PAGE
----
Cannibal Holocaust hit the big screens in 1980 and is often regarded as one of the most controversial films ever made. The director, Ruggero Deodato, faced a murder charge in Milan with a supposed body count of three actors, but he was let go on account of the actors presenting themselves in court, without so much as a scratch on them. The court summon came in as a result of unsettling and downright alarming depictions of female genital mutilation as a punishment for adultery, male dismemberment, animal mutilation, and people being ripped apart flesh from bone. It later came to light that the animals were indeed harmed, there were no SFX involved for these scenes and that turtle did have all its organs splayed out on display. Both of these films are still banned in many countries but have made their way into horror fans’ hands by word-of-mouth, DVDs, and now easily available online streaming. The widespread rage against such socially offensive movies was counter-productive as piqued fans’ interests had popularised the movies.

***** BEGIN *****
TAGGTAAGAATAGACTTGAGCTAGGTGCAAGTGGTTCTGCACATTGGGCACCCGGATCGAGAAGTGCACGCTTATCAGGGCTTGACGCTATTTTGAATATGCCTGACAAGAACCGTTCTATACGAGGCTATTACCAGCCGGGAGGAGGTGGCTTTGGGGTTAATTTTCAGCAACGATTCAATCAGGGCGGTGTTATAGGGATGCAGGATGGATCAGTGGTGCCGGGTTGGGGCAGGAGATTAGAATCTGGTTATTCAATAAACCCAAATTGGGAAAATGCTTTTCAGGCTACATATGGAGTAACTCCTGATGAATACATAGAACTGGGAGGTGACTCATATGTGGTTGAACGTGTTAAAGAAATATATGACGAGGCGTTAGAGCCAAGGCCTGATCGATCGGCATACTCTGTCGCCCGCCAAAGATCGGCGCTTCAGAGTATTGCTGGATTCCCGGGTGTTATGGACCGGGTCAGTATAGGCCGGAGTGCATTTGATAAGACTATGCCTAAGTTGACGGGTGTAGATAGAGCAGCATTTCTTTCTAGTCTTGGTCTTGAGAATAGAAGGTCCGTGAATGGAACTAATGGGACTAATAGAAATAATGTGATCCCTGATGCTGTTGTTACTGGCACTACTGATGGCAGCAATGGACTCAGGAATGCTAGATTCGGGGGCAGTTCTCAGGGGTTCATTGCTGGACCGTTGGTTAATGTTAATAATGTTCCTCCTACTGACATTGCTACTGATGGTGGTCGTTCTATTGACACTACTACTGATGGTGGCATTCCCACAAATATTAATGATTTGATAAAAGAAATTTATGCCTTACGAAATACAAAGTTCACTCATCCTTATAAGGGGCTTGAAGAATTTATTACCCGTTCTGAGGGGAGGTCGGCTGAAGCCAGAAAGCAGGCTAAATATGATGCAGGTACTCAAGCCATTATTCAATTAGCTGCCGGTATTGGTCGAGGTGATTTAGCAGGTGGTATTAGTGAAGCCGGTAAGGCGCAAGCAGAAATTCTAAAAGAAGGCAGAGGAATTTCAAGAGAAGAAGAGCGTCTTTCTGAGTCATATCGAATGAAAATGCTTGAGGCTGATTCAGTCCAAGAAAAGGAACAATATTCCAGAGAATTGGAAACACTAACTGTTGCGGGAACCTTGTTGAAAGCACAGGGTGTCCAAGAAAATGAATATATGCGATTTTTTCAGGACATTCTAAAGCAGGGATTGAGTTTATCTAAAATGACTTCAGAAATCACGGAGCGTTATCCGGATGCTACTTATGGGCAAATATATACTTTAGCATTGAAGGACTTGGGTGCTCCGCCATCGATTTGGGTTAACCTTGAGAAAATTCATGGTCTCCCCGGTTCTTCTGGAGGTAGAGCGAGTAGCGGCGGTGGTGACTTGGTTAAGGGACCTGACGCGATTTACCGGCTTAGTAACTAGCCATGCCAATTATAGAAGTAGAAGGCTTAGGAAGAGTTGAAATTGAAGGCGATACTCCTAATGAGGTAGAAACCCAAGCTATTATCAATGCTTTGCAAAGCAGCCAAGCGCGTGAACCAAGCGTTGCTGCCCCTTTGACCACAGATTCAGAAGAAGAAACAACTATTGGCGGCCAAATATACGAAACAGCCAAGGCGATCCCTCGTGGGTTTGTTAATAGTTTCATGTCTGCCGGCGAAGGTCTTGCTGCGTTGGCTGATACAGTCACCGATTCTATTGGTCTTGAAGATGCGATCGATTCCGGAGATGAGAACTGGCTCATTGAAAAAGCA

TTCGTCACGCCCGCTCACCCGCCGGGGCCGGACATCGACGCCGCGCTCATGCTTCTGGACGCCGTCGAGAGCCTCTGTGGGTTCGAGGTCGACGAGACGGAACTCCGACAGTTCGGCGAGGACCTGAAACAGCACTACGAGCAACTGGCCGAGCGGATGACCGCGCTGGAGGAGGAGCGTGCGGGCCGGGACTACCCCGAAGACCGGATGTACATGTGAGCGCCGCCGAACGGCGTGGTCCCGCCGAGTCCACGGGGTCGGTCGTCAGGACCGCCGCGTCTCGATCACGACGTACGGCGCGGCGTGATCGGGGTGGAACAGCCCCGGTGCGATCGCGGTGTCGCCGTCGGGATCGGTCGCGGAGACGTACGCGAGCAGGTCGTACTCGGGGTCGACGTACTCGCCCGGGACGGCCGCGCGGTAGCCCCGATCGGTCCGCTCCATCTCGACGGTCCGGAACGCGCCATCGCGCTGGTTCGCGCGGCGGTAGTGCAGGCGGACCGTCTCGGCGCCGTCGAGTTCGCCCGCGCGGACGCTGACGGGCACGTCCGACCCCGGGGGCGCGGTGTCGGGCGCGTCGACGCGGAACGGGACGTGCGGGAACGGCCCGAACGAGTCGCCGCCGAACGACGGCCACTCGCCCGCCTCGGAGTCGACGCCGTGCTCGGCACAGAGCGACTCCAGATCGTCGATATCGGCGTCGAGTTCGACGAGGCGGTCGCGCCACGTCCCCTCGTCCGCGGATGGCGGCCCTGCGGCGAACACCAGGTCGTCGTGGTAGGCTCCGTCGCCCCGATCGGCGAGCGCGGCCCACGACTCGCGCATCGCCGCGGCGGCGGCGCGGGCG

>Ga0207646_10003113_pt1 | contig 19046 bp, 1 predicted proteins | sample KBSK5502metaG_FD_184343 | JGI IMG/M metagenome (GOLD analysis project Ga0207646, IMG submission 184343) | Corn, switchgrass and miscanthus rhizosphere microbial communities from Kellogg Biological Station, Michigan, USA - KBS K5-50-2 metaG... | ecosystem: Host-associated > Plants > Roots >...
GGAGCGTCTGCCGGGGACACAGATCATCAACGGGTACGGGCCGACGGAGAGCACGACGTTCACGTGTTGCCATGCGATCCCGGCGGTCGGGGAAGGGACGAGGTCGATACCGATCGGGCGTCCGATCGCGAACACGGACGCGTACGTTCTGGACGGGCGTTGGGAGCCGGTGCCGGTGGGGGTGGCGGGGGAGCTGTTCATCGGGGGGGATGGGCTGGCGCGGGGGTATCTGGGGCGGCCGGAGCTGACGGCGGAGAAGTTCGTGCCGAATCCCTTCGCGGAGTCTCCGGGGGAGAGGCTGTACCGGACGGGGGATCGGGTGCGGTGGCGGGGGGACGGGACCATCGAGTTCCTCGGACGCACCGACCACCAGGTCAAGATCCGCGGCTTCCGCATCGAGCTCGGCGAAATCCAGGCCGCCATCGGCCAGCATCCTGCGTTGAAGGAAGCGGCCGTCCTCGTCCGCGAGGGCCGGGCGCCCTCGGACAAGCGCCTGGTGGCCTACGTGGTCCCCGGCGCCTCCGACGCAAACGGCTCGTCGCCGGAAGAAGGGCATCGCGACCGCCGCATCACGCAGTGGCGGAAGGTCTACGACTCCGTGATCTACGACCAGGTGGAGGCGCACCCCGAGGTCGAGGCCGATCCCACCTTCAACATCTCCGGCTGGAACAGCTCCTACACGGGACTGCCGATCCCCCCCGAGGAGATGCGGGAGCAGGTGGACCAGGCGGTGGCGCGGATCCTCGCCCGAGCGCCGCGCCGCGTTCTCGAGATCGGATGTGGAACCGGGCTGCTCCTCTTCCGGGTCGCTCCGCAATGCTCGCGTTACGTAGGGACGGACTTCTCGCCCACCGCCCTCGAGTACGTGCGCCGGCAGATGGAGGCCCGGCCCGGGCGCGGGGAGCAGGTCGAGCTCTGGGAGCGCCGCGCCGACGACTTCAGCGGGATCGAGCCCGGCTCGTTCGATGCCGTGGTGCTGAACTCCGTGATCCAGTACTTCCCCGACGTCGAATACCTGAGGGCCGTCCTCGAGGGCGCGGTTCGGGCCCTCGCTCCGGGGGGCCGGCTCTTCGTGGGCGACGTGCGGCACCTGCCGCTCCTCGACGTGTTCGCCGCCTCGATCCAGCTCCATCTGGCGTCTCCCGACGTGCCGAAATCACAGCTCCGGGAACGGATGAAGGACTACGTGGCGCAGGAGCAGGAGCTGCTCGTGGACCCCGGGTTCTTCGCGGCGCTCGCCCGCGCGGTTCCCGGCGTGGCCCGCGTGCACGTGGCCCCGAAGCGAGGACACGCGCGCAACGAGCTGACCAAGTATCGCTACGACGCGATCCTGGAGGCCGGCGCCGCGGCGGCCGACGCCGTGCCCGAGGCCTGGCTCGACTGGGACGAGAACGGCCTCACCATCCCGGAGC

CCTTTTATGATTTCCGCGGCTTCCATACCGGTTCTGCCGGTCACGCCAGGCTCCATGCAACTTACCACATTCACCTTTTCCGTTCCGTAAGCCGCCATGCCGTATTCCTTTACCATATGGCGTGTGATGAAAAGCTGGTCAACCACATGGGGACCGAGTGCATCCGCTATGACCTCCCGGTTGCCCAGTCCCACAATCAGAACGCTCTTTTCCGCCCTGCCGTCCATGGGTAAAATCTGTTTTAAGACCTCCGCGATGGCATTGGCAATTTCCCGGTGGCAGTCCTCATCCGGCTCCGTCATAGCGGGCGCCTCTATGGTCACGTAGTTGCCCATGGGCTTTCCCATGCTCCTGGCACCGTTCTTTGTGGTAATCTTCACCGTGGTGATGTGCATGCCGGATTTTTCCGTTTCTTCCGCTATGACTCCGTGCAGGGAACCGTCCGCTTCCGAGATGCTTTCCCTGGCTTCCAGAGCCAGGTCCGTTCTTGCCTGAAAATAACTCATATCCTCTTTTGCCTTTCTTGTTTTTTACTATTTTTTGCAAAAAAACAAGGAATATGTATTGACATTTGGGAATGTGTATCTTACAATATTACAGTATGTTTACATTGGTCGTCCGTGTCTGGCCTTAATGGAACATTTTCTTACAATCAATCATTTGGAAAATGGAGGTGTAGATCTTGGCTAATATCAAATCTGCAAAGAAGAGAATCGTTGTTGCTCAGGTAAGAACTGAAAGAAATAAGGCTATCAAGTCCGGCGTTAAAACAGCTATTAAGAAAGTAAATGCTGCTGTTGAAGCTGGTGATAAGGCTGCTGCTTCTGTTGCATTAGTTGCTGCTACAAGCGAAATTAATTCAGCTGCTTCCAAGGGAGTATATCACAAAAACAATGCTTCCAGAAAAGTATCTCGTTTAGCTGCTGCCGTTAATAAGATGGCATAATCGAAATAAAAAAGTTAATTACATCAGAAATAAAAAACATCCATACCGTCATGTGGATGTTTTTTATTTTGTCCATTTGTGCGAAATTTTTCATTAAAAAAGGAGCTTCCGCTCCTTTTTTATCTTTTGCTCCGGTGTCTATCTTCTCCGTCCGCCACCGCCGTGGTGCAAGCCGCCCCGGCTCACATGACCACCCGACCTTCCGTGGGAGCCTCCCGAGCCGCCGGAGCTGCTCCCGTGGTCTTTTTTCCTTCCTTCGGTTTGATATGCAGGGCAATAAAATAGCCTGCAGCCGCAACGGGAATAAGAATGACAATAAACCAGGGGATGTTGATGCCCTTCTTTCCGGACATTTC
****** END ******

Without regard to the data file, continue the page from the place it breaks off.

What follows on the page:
A majority of horror films are made with a low-budget and an uninspired storyline, often resulting in the production of a repetitive experience without much to offer in terms of ‘scares’. For this very reason, the genre as a whole is treated with a dismissive hand by critics and award shows alike. On the rare occasion when a horror film does manage to gain mainstream recognition for its storyline, acting, or technical brilliance, it gets categorised as a different genre— a psychological thriller, extreme drama—anything but horror. ‘Silence of The Lambs’, a serial-killer horror film was critically acclaimed as a technical masterpiece. However, it is more often than not written off as a conventional thriller. Of late, the film industry has received backlash for its use of the term ‘elevated horror’ to distinguish good horror films from the bad, particularly with the recent successes of films such as A Quiet Place and Get Out. Dan Berlinka, a BAFTA-winning writer-producer, recently admitted to pitching his new supernatural tv show The A-List, as a thriller-chiller to avoid having to deal with the negative connotations that come with the ‘horror’ tag.